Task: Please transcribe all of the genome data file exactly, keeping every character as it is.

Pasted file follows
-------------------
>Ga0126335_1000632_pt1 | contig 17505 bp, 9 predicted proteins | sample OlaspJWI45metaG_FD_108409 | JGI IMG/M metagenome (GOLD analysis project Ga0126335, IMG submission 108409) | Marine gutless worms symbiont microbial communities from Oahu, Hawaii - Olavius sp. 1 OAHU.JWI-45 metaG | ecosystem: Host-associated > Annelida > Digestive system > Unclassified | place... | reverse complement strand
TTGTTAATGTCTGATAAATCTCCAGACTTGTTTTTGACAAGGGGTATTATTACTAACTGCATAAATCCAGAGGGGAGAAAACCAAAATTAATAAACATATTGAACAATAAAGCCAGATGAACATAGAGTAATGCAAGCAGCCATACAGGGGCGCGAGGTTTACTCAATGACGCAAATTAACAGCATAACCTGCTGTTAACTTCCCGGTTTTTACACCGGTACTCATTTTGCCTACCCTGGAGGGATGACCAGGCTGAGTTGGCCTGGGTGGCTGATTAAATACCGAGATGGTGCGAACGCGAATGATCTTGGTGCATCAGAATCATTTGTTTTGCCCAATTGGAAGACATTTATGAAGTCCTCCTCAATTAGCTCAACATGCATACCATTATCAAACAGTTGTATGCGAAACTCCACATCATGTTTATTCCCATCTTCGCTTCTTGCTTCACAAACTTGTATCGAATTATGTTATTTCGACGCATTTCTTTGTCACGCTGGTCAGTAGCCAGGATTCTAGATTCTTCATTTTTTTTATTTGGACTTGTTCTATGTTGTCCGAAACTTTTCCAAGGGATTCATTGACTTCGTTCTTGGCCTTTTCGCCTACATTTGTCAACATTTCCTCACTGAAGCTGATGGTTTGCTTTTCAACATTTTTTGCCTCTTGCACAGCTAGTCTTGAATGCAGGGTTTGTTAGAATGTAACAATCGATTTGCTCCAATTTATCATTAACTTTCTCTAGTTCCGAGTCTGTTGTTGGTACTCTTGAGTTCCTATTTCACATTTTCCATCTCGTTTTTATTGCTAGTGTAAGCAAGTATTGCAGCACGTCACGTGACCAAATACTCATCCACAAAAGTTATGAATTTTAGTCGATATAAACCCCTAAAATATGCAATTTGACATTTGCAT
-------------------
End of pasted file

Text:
>Ga0126335_1000632_pt1 | contig 17505 bp, 9 predicted proteins | sample OlaspJWI45metaG_FD_108409 | JGI IMG/M metagenome (GOLD analysis project Ga0126335, IMG submission 108409) | Marine gutless worms symbiont microbial communities from Oahu, Hawaii - Olavius sp. 1 OAHU.JWI-45 metaG | ecosystem: Host-associated > Annelida > Digestive system > Unclassified | place... | reverse complement strand
TTGTTAATGTCTGATAAATCTCCAGACTTGTTTTTGACAAGGGGTATTATTACTAACTGCATAAATCCAGAGGGGAGAAAACCAAAATTAATAAACATATTGAACAATAAAGCCAGATGAACATAGAGTAATGCAAGCAGCCATACAGGGGCGCGAGGTTTACTCAATGACGCAAATTAACAGCATAACCTGCTGTTAACTTCCCGGTTTTTACACCGGTACTCATTTTGCCTACCCTGGAGGGATGACCAGGCTGAGTTGGCCTGGGTGGCTGATTAAATACCGAGATGGTGCGAACGCGAATGATCTTGGTGCATCAGAATCATTTGTTTTGCCCAATTGGAAGACATTTATGAAGTCCTCCTCAATTAGCTCAACATGCATACCATTATCAAACAGTTGTATGCGAAACTCCACATCATGTTTATTCCCATCTTCGCTTCTTGCTTCACAAACTTGTATCGAATTATGTTATTTCGACGCATTTCTTTGTCACGCTGGTCAGTAGCCAGGATTCTAGATTCTTCATTTTTTTTATTTGGACTTGTTCTATGTTGTCCGAAACTTTTCCAAGGGATTCATTGACTTCGTTCTTGGCCTTTTCGCCTACATTTGTCAACATTTCCTCACTGAAGCTGATGGTTTGCTTTTCAACATTTTTTGCCTCTTGCACAGCTAGTCTTGAATGCAGGGTTTGTTAGAATGTAACAATCGATTTGCTCCAATTTATCATTAACTTTCTCTAGTTCCGAGTCTGTTGTTGGTACTCTTGAGTTCCTATTTCACATTTTCCATCTCGTTTTTATTGCTAGTGTAAGCAAGTATTGCAGCACGTCACGTGACCAAATACTCATCCACAAAAGTTATGAATTTTAGTCGATATAAACCCCTAAAATATGCAATTTGACATTTGCAT